Critiques[change | change source]

Zora Neale Hurston's unique writing style she used to preserve rural African American dialects set her apart from other anthropologists, but not everyone thought that was a good thing. Hurston's main critics were other African Americans who saw her portrayal of rural African Americans as a setback and they felt that she made African Americans sound uneducated.

Accomplishments[change | change source]

As mentioned, early in her academic career, Zora Neale Hurston was the co-founder of The Hilltop, which is currently the oldest African American collegiate newspaper in the United States.[10] After getting her Master's degree, Hurston went on to become a drama teacher at North Carolina Collee for Negros, now known as North Carolina Central University. Hurston had published multiple fictional writings, plays, and books during her career. She was also an employee at the library of congress.

Selected Bibliography[change | change source]

  • Color Struck (1925) in Opportunity Magazine
  • Sweat (1926)
  • How It Feels to Be Colored Me (1928)
  • Hoodoo in America (1931) in The Journal of American Folklore
  • The Gilded Six-Bits (1933)
  • Jonah's Gourd Vine (1934)
  • Mules and Men (1935)
  • Tell My Horse (1937)
  • Their Eyes Were Watching God (1937)
  • Moses, Man of the Mountain (1939)
  • Dust Tracks on a Road (1942)
  • Seraph on the Suwanee (1948)
  • I Love Myself When I Am Laughing...and Then Again When I Am Looking Mean and Impressive: A Zora Neale Hurston Reader (edited by Alice Walker; introduction by Mary Helen Washington) (1979)
  • Sanctified Church (1981)
  • Spunk: Selected Stories (1985)
  • Mule Bone: A Comedy of Negro Life (play, with Langston Hughes; edited with introductions by George Houston Bass and Henry Louis Gates, Jr., and the complete story of the Mule bone controversy.) (1991)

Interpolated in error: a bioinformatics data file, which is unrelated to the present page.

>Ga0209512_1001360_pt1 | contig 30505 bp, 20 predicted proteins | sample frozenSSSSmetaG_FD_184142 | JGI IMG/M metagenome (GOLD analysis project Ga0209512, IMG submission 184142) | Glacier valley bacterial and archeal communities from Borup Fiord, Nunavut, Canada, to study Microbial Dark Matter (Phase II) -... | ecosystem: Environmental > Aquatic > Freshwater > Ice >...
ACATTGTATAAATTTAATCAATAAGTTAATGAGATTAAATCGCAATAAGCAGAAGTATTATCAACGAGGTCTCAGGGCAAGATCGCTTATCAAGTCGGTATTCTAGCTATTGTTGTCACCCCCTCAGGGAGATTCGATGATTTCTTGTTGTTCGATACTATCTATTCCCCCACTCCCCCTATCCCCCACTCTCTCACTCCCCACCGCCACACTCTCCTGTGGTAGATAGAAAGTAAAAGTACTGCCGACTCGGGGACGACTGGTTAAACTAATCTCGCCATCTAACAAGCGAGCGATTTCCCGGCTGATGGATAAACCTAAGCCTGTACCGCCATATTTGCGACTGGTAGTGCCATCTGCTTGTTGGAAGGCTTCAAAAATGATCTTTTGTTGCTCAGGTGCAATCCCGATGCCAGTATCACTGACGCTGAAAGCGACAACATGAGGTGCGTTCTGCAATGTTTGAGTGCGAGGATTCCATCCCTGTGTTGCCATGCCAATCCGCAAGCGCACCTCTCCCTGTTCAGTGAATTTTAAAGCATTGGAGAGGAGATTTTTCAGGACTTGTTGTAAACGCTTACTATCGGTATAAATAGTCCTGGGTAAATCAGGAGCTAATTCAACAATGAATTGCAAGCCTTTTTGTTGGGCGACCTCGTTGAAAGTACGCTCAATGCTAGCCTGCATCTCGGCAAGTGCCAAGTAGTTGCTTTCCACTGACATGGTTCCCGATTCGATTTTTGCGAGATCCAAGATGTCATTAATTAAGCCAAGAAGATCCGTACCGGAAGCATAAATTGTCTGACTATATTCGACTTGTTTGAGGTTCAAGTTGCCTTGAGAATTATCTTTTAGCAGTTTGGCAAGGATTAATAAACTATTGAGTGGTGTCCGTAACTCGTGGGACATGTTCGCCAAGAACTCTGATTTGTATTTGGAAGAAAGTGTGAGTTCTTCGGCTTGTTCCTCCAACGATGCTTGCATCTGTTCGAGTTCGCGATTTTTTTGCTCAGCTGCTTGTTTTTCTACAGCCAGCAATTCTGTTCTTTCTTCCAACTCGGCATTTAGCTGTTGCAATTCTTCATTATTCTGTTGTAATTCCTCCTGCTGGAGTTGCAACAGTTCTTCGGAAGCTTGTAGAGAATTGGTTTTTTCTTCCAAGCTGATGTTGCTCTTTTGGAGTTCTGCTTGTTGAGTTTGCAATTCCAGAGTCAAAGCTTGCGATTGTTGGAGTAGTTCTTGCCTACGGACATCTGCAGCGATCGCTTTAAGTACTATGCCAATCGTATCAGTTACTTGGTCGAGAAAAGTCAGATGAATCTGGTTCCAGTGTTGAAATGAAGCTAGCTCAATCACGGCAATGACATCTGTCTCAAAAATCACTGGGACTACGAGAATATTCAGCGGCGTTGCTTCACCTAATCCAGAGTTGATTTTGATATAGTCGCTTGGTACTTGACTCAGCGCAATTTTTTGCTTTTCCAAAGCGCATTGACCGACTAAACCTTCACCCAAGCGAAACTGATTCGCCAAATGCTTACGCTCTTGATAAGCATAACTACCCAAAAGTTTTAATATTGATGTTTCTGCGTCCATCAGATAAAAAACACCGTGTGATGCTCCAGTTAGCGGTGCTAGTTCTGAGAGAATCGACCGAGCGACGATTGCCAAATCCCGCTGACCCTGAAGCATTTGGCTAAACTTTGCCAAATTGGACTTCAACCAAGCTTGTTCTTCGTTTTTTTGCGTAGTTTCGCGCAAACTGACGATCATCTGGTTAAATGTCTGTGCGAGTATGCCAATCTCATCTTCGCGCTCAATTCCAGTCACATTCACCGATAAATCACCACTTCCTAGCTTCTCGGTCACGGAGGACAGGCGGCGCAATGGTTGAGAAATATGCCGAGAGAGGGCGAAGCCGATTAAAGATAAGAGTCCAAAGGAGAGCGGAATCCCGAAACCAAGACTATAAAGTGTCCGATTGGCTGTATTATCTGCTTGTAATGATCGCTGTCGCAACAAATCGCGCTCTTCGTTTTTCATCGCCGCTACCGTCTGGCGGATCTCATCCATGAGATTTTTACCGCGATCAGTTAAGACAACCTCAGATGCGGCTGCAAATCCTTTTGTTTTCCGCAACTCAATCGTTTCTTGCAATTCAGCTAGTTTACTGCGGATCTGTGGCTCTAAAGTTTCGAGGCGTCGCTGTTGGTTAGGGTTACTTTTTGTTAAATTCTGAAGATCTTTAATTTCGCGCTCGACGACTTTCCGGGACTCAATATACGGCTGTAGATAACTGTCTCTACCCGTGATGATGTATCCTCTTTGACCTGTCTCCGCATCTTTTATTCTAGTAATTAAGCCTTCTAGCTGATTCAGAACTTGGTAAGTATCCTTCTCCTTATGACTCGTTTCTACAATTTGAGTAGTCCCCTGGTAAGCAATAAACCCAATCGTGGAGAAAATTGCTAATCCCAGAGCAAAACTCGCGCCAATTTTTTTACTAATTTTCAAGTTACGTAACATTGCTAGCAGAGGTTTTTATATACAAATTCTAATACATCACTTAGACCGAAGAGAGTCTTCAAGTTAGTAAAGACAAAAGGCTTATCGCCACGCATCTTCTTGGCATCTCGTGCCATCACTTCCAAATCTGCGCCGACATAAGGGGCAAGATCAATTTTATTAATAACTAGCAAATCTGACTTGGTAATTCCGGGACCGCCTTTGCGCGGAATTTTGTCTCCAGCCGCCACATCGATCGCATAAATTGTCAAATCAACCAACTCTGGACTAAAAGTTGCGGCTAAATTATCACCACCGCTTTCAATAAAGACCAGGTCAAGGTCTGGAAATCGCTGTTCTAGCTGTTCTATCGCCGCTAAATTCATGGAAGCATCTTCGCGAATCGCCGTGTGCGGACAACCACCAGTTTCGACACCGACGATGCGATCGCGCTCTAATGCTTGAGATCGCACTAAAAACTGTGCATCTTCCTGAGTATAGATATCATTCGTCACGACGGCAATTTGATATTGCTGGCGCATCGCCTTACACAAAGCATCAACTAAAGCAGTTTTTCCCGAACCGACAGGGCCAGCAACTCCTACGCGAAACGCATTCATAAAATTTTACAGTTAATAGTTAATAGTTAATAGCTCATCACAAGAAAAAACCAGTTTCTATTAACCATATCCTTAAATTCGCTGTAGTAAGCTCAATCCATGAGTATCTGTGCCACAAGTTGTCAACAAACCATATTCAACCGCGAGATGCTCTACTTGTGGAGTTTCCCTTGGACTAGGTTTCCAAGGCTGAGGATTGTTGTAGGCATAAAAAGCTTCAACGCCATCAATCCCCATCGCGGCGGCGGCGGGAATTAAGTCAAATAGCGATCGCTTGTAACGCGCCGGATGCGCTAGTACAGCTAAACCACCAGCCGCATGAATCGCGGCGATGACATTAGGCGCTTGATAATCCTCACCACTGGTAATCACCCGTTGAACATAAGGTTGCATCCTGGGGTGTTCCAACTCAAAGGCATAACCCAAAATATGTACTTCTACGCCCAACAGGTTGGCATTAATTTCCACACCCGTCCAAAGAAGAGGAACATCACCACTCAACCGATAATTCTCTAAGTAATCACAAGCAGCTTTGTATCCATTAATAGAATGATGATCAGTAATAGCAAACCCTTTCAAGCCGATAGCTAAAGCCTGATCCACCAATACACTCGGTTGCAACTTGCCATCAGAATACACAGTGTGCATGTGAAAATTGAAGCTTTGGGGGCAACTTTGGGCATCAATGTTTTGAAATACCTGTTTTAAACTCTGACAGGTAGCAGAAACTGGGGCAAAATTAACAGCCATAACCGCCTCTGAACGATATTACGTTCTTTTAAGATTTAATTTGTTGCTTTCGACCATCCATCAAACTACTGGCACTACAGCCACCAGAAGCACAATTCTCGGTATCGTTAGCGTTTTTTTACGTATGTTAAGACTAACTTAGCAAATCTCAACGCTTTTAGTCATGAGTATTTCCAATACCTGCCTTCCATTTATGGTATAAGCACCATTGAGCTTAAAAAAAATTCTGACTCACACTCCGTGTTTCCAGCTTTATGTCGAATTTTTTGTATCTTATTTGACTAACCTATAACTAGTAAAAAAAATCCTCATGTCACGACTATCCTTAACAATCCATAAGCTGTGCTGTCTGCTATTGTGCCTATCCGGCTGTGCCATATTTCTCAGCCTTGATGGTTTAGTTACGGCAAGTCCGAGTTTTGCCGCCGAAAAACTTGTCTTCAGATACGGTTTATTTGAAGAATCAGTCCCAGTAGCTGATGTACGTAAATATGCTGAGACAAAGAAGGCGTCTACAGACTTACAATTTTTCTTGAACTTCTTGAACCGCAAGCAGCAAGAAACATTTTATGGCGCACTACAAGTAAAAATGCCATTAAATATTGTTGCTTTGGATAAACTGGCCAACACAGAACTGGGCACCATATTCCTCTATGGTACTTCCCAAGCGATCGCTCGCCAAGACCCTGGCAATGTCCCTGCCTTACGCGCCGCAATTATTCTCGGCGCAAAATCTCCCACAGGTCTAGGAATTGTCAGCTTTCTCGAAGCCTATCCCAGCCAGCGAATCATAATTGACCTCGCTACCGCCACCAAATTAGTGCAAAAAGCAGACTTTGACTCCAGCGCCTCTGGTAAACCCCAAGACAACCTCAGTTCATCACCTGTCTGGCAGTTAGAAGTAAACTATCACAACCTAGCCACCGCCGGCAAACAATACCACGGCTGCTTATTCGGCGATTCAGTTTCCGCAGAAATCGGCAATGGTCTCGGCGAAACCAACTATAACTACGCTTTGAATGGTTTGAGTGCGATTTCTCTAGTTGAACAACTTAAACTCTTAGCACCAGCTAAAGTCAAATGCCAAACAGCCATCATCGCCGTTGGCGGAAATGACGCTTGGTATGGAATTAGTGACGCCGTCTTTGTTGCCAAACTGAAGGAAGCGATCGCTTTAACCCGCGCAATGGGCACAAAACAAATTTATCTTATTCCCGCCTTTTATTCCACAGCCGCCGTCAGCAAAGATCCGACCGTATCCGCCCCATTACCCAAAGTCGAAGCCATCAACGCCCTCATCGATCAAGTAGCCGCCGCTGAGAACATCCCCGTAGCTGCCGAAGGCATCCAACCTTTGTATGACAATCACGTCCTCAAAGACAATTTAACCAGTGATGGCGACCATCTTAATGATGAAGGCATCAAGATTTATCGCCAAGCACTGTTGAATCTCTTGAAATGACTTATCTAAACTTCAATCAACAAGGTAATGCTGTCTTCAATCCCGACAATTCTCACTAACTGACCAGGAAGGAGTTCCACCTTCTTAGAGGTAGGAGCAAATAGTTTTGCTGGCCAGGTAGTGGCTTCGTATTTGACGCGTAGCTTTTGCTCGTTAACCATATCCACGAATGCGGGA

• The Complete Stories (introduction by Henry Louis Gates, Jr. and Sieglinde Lemke) (1995)
  • Every Tongue Got to Confess (2001)
  • Barracoon (2019)

References[change | change source]

  1. Boyd, Valerie (2003). Wrapped in Rainbows: The Life of Zora Neale Hurston. New York: Scribner. p. 17. ISBN 0-684-84230-0.
  2. Hurston, Lucy Anne (2004). Speak, So You Can Speak Again: The Life of Zora Neale Hurston. New York: Doubleday. p. 5. ISBN 0-385-49375-4.
  3. 3.0 3.1 3.2 "Zora Neale Hurston | Biography, Books, Short Stories, & Facts | Britannica". www.britannica.com. Retrieved 2022-12-02.
  4. "Biography: Zora Neale Hurston". National Women's History Museum. Retrieved 2022-12-02.
  5. "Harlem Renaissance | Definition, Artists, Writers, Poems, Literature, & Facts | Britannica". www.britannica.com. Retrieved 2022-12-02.
  6. "About – The Hilltop". Retrieved 2022-12-02.
  7. "Fannie Hurst | American writer | Britannica". www.britannica.com. Retrieved 2022-12-02.
  8. Trefzer, Annette (2000). "Possessing the Self: Caribbean Identities in Zora Neale Hurston's Tell My Horse". African American Review. 34 (2): 299–312. doi:10.2307/2901255. ISSN 1062-4783. JSTOR 2901255.
  9. Neale., Hurston, Zora (2019). Barracoon: The Story of the Last Slave. HarperCollins Publishers. ISBN 978-0-00-836803-6. OCLC 1243492891.{{cite book}}: CS1 maint: multiple names: authors list (link)
  10. "About – The Hilltop". Retrieved 2022-12-02.